Professor of Physics at UCSC, and co-founder of the Future of Life Institute, Metaculus, and the Foundational Questions Institute
The important things about a pause, as envisaged in the FLI letter, for example, are that (a) it actually happens, and (b) the pause is not lifted until there is affirmative demonstration that the risk is lifted. The FLI pause call was not, in my view, on the basis of any particular capability or risk, but because of the out-of-control race to do larger giant scaling experiments without any reasonable safety assurances. This pause should still happen, and it should not be lifted until there is a way in place to assure that safety. Many of the things FLI hoped could happen during the pause are happening — there is huge activity in the policy space developing standards, governance, and potentially regulations. It's just that now those efforts are racing the un-paused technology.
In the case of "responsible scaling" (for which I think the ideas of "controlled scaling" or "safety-first scaling" would be better), what I think is very important is that there not be a presumption that the pause will be temporary, and lifted "once" the right mitigations are in place. We may well hit point (and may be there now), where it is pretty clear that we don't know how to mitigate the risks of the next generation of systems we are building (and it may not even be possible), and new bigger ones should not be built until we can do so. An individual company pausing "until" it believes things are safe is subject to the exact same competitive pressures that are driving scaling now — both against pausing, and in favor of lifting a pause as quickly as possible. If the limitations on scaling come from the outside, via regulation or oversight, then we should ask for something stronger: before proceeding, show to those outside organizations that scaling is safe. The pause should not be lifted until or unless that is possible. And that's what the FLI pause letter asks for.
I'm not sure about this, but there is a possibility that this sort of model violated US online gambling laws. (These laws, along with those against unregulated trading of securities, are the primarily obstacles to prediction markets in the US.) IIRC, you can get into trouble with these rules if there is a payout on the outcome of a single event, which seems like it would be the case here. There's definite gray area, but before setting up such a thing one would definitely want to get some legal clarity.
I'd note that Metaculus is not a prediction market and there are no assets to "tie up." Tachyons are not a currency you earn by betting. Nonetheless, as with any prediction system there are a number of incentives skewing one way or another. But for a question like this I'd say it's a pretty good aggregator of what people who think about such issues (and have an excellent forecasting track record) think — there's heavy overlap between the Metaculus and EA communities, and most of the top forecasters are pretty aware of the arguments.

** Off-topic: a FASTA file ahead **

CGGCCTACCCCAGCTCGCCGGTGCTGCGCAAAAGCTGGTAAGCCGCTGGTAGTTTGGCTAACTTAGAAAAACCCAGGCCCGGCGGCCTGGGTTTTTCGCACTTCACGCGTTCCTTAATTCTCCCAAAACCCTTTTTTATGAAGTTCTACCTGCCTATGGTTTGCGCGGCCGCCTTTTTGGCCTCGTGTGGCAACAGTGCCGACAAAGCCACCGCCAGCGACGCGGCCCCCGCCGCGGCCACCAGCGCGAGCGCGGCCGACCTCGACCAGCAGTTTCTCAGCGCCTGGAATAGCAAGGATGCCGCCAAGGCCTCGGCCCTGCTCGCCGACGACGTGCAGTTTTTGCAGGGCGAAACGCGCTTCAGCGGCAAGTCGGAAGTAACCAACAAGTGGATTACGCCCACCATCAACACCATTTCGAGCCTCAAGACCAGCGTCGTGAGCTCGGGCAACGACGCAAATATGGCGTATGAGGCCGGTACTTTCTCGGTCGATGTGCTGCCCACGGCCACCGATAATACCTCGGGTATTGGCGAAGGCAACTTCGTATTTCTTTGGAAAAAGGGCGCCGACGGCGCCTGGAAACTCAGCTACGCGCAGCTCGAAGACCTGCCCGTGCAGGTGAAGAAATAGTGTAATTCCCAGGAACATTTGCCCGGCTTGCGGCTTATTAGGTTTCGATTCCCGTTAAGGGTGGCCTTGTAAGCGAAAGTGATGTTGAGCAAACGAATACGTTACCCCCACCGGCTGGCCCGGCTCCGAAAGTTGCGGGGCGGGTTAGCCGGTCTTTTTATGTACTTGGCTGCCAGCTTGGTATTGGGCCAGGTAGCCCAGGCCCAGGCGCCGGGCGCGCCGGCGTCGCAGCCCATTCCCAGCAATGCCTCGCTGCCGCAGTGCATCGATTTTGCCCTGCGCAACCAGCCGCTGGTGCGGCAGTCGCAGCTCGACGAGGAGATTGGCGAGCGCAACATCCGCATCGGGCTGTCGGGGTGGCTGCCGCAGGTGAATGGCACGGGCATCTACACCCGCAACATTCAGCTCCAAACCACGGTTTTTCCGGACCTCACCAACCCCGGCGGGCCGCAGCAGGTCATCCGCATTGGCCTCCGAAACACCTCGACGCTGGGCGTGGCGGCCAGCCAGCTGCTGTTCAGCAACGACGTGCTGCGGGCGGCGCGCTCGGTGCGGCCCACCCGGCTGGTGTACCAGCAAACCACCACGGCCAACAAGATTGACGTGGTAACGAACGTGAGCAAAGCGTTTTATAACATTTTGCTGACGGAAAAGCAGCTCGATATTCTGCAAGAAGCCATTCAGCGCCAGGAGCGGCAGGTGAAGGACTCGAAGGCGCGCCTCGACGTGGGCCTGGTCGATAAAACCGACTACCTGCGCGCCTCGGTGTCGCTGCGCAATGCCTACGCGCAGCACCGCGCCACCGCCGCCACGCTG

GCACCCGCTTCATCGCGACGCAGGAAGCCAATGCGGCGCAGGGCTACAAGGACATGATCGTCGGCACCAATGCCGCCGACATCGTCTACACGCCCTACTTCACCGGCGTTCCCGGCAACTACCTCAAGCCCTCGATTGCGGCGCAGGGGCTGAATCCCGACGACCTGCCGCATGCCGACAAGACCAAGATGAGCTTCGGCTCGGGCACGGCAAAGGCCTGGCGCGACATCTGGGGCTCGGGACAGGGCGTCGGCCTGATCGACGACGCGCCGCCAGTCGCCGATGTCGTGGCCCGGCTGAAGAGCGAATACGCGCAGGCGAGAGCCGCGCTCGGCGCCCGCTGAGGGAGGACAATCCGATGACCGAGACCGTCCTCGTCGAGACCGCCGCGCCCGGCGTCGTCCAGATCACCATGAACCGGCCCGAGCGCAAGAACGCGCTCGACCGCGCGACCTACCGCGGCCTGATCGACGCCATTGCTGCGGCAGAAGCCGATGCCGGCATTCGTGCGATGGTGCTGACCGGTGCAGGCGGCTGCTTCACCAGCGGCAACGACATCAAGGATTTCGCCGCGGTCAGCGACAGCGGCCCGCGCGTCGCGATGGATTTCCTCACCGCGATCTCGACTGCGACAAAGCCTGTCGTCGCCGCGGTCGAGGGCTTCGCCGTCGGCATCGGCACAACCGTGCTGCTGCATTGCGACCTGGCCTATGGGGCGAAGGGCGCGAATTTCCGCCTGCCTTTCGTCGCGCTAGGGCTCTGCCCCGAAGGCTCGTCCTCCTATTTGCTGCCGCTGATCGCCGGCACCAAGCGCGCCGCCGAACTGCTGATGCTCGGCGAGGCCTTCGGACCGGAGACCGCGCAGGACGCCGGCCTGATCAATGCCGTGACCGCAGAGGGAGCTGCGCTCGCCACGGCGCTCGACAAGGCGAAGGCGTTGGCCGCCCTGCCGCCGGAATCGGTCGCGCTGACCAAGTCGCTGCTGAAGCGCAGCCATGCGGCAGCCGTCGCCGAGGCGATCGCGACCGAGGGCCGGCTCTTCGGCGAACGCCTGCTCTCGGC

Great, thanks! Just PM me (firstname.lastname@example.org) and I'll put you in touch once the project is underway.
Probably some of both; the toolkit we can make available to all but the capacity to advise will obviously be limited by available personnel.
Totally agree here that what's interesting is the ways in which things turn out well due to agency rather than luck. Of course if things turn out well, it's likely to be in part due to luck — but as you say that's less useful to focus on. We'll think about whether it's worth tweaking the rules a bit to emphasize this.
Even if you don't speak for FLI, I (at least somewhat) do, and agree with most of what you say here — thanks for taking the time and effort to say it!
I'll also add that — again — we envisage this contest as just step 1 in a bigger program, which will include other sets of constraints.
There's obviously lots I disagree with here, but at bottom, I simply don't think it's the case that economically transformative AI necessarily entails singularity or catastrophe within 5 years in any plausible world: there are lots of imaginable scenarios compatible with the ground rules set for this exercise, and I think assigning accurate probabilities amongst them and relative to others is very, very difficult.
Speaking as one partly responsible for that conjunction, I'd say the aim here was to target a scenario that is interesting (AGI) but not too interesting. (It's called a singularity for a reason!) It's arguably a bit conservative in terms of AGI's transformative power, but rapid takeoff is not guaranteed (Metaculus currently gives ~20% probability to >60 months), nor is superintelligence axiomatically the same as a singularity. It is also in a conservative spirit of "varying one thing at a time" (rather than a claim of maximal probability) that we kept much of the rest of the world relatively similar to how it is now.
Part of our goal is to use this contest as a springboard for exploring a wider variety of scenarios and "ground assumptions" and there I think we can try some out that are more radically transformative.
FLI also is quite funding constrained particularly on technical-adjacent policy research work, where in my opinion there is going to be a lot of important research and a dearth of resources to do it. For example, the charge to NIST to develop an AI risk assessment framework, just passed in the US NDAA, is likely to be extremely critical to get right. FLI will be working hard to connect technical researchers with this effort, but is very resource-constrained.
I generally feel that the idea that AI safety (including research) is not funding constrained to be an incorrect and potentially dangerous one — but that's a bigger topic for discussion.